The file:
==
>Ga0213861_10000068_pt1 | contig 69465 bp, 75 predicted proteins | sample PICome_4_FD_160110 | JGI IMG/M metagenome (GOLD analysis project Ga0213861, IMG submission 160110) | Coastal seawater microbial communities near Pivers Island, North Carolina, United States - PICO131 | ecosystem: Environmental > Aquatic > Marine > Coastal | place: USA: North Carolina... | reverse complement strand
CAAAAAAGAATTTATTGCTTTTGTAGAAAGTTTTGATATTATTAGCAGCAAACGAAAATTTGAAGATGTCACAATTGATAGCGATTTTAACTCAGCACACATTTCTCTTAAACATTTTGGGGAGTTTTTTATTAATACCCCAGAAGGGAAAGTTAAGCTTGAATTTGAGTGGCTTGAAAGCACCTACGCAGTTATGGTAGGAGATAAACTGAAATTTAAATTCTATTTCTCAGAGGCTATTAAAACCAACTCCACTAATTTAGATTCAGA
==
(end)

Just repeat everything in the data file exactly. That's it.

>Ga0213861_10000068_pt1 | contig 69465 bp, 75 predicted proteins | sample PICome_4_FD_160110 | JGI IMG/M metagenome (GOLD analysis project Ga0213861, IMG submission 160110) | Coastal seawater microbial communities near Pivers Island, North Carolina, United States - PICO131 | ecosystem: Environmental > Aquatic > Marine > Coastal | place: USA: North Carolina... | reverse complement strand
CAAAAAAGAATTTATTGCTTTTGTAGAAAGTTTTGATATTATTAGCAGCAAACGAAAATTTGAAGATGTCACAATTGATAGCGATTTTAACTCAGCACACATTTCTCTTAAACATTTTGGGGAGTTTTTTATTAATACCCCAGAAGGGAAAGTTAAGCTTGAATTTGAGTGGCTTGAAAGCACCTACGCAGTTATGGTAGGAGATAAACTGAAATTTAAATTCTATTTCTCAGAGGCTATTAAAACCAACTCCACTAATTTAGATTCAGA